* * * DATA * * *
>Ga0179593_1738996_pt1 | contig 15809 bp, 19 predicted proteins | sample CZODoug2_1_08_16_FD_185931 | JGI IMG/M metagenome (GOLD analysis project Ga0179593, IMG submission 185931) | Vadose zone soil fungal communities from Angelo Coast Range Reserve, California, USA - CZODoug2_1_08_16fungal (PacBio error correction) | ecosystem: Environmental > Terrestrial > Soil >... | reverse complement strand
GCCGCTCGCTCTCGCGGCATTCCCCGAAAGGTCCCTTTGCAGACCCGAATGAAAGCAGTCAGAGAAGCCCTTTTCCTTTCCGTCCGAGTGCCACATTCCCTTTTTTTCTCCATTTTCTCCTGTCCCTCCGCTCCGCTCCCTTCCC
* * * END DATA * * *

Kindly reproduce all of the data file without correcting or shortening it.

>Ga0179593_1738996_pt1 | contig 15809 bp, 19 predicted proteins | sample CZODoug2_1_08_16_FD_185931 | JGI IMG/M metagenome (GOLD analysis project Ga0179593, IMG submission 185931) | Vadose zone soil fungal communities from Angelo Coast Range Reserve, California, USA - CZODoug2_1_08_16fungal (PacBio error correction) | ecosystem: Environmental > Terrestrial > Soil >... | reverse complement strand
GCCGCTCGCTCTCGCGGCATTCCCCGAAAGGTCCCTTTGCAGACCCGAATGAAAGCAGTCAGAGAAGCCCTTTTCCTTTCCGTCCGAGTGCCACATTCCCTTTTTTTCTCCATTTTCTCCTGTCCCTCCGCTCCGCTCCCTTCCC